Home > Resources > Study Skills > Study Smart > Mastering the "All-Nighter"

Mastering the "All-Nighter"

If you happen to have forgotten about an important, upcoming exam and plan on staying up all night to study, you are not alone. Many college students tend to procrastinate or be bombarded with other courses, so that they are left studying, writing a paper, or completing a project last minute.

Here are a few last-minute study tips to help ace your exam:

Let your syllabus outline a study guide for you

Before you begin reviewing your course materials, pull out your syllabus. Typically, strong course syllabi are naturally formatted so you can have a strong study outline. Consider how much time is spent on topics you are less confident in, and make a list of those topics as well as books or information you’d like to revisit in the next few hours.

Organize your materials

Even if you are not certain you’ll revisit certain books, handouts, or old papers for class, writing down and gathering these materials will avoid future hassle. Physically seeing the materials will help spark some recollection and perhaps refresh your memory. Arrange the materials so you have the easiest access to the ones you will utilize most during the study session.

Read over Critical Text

If you were proactive and read all the assigned chapters, books, and packets for the course, you will most likely need a quick skim to refresh your memory. If you did not, it’s best you read the introduction to each section. However, avoid reading everything, as it’s impossible to retain so much knowledge in such little time. Gather essay material or practice any problems that you cannot easily or consistently solve. Particularly, read through any essays or quizzes you completed throughout the semester. This will help you identify course objectives and give you insight to possible exam questions.

Take notes

Take notes on the topics that you are reviewing. Writing down information will help you remember it. It is always easier to recall an answer or information that you have written down. Before taking new notes, write down all the information pertinent to the exam that is already secured in your memory. This will help integrate new information as you go about studying and make it easier to recall on the exam.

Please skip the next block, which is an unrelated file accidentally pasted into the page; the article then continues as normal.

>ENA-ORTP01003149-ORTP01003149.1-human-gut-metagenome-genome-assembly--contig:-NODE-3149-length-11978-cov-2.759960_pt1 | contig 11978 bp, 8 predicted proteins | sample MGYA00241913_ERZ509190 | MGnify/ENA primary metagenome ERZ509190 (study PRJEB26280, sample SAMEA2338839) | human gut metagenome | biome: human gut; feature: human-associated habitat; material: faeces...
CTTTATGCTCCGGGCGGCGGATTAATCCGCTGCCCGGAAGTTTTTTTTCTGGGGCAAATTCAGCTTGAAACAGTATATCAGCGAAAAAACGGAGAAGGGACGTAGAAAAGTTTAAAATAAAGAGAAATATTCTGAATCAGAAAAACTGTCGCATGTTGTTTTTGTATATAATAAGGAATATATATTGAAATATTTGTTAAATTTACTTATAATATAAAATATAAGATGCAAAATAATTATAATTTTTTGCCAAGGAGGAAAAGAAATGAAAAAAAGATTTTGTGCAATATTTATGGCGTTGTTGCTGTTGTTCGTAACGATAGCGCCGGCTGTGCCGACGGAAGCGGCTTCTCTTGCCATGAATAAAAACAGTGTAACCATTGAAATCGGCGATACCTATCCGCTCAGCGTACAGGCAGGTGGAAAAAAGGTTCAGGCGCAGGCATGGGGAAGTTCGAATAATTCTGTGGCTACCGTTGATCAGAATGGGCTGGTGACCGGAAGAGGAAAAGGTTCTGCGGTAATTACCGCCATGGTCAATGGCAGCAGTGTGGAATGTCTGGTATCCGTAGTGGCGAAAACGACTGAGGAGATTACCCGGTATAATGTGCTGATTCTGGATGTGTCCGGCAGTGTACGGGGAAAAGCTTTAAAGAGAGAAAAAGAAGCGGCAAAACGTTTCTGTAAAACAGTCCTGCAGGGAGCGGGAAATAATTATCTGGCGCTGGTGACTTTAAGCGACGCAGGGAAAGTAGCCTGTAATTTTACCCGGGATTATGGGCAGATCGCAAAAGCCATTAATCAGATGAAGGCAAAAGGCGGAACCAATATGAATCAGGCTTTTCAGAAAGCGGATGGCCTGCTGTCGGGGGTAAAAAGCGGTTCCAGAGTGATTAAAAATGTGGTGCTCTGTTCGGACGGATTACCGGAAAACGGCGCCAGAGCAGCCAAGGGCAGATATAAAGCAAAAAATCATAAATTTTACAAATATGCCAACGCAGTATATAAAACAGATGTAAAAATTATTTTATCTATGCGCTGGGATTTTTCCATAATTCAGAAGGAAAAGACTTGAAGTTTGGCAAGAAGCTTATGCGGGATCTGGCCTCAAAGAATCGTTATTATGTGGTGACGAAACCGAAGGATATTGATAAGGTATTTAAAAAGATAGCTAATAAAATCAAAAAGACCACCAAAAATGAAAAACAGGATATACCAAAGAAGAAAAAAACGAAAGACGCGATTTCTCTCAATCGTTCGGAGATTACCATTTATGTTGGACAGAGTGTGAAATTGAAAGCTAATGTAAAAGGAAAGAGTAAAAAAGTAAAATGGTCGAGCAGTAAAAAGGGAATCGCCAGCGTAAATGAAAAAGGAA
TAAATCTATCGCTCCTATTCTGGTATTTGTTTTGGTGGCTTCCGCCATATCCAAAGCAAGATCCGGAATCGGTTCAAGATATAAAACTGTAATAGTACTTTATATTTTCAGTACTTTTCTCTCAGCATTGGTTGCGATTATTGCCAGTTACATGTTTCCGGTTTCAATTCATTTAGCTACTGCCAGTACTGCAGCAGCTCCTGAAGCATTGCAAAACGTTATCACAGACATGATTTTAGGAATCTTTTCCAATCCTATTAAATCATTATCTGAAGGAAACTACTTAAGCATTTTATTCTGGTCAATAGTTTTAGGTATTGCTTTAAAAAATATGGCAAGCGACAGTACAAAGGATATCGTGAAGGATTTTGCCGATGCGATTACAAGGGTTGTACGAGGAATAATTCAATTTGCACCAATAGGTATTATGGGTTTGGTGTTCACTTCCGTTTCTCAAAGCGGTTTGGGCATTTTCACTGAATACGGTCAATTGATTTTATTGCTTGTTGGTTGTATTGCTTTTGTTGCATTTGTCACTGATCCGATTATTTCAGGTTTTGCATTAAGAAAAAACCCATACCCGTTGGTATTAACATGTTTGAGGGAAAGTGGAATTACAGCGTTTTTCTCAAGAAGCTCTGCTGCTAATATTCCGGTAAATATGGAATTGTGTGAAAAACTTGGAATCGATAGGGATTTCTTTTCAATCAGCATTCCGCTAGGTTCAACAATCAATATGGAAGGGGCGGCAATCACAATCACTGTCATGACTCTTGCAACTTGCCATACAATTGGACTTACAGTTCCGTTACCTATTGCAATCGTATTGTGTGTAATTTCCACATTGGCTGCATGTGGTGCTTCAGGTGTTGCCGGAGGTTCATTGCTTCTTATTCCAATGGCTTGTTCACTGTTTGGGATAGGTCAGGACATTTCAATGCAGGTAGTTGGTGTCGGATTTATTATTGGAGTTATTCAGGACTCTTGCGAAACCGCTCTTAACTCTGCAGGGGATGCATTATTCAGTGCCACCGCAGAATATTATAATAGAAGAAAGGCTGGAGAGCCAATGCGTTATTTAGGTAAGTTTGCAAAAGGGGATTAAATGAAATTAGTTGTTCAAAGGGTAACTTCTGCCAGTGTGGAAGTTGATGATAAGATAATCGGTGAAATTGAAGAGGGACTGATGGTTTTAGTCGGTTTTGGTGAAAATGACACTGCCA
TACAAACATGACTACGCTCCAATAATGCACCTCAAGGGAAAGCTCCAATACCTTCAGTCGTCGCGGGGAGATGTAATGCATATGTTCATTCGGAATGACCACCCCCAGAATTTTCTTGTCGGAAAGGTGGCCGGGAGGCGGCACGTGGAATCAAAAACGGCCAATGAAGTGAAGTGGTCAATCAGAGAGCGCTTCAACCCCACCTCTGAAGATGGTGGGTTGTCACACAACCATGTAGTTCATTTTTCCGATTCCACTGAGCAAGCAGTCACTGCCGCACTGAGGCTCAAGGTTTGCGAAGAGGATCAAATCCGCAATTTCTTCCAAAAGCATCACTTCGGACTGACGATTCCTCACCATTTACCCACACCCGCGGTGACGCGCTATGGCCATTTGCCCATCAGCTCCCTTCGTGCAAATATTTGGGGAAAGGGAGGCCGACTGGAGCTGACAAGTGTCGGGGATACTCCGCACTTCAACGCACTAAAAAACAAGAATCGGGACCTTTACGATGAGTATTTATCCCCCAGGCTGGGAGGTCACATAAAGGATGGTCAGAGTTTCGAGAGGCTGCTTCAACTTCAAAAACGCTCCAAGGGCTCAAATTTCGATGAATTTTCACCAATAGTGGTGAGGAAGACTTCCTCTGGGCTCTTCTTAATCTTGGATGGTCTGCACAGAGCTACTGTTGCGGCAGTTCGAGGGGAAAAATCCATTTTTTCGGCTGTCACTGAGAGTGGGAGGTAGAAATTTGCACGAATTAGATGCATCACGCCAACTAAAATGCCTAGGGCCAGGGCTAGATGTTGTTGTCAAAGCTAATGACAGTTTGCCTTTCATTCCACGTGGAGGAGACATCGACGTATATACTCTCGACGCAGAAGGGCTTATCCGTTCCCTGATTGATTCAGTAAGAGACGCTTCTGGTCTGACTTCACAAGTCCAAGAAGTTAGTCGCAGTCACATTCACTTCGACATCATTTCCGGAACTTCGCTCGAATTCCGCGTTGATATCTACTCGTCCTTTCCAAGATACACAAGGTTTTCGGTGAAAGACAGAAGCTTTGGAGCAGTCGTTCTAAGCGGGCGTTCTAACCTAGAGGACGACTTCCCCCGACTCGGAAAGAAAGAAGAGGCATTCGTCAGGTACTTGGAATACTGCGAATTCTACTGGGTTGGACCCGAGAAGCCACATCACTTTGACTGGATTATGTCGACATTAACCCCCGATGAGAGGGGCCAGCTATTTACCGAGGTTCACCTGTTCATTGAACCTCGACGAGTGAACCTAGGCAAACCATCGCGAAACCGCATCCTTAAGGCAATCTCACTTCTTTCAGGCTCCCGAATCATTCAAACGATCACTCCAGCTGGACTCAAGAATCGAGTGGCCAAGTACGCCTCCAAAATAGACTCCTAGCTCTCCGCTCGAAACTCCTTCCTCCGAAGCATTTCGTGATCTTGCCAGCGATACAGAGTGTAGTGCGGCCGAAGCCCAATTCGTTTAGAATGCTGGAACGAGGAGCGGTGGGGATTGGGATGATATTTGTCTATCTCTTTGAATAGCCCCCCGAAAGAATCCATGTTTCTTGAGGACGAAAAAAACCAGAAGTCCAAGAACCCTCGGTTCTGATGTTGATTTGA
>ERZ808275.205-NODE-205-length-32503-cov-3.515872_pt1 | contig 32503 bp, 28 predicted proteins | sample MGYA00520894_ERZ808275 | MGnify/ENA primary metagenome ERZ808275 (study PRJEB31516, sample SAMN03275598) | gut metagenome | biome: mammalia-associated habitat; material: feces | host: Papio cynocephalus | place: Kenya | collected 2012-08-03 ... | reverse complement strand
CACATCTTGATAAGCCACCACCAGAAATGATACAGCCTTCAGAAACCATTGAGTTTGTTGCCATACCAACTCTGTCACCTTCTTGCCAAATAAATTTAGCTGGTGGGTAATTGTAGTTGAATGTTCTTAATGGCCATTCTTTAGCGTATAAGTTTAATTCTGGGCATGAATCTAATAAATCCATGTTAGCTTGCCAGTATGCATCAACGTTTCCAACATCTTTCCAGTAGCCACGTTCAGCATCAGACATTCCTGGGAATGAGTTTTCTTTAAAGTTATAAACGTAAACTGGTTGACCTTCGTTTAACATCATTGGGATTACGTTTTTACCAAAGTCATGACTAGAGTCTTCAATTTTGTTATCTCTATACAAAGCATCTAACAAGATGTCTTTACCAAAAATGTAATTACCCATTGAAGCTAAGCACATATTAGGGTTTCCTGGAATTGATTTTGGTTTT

Sleep three hours

If you feel that you have made enough headway to pry yourself away from your books for a couple of hours to nap, take that opportunity. Make sure to leave yourself a few hours before the exam to recollect your thoughts and review the notes you were taking before your break. Avoid sleeping a couple hours before the exam- this will only leave you feeling rushed and unprepared when you wake up, and it won’t allow you enough time to take another look at your notes.

Latest College & Financial Aid News

Profane Professor Recorded Berating Student, Dropping F-Bomb

April 17, 2018

by Susan Dutca

A New Jersey community college professor allegedly shouted obscenities at a politically-conservative student during a sociology lecture on sexual harassment, which has ignited complaints about the college being a "liberal atmosphere where alternative political viewpoints are not tolerated." According to other students, this incident was "one of the many disagreements" that took place over the course of the semester. [...]

Gun-Toting College Girl Faces Backlash for Grad Photo

April 10, 2018

by Susan Dutca

Photo obtained by ABC News.

A gun-toting Tennessee college senior showed her support for President Trump and guns while holding her shirt up to reveal her handgun in her graduation photos to "show who [she is] as a person." The photo, which went viral on Twitter, gained both positive and negative feedback - some of which claimed she was "brandishing a firearm for a photo shoot or showing it off to try and look cool." [...]

Student Sends Flirtatious, Then Menacing Emails to Professor

April 3, 2018

by Susan Dutca

A professor at the University of California at Santa Cruz believed she was "unstalkable" up until a student of hers began sending messages that were at first flirtatious and ultimately turned to threats of rape and murder. Much of the #MeToo conversation in higher education revolves around educators who "harass" or "target" students; but some educators themselves actually become vulnerable to harassment by their own students and remain silent out of a sense of guilt, embarrassment, and often the fear of losing their jobs. [...]

Last Reviewed: April 2018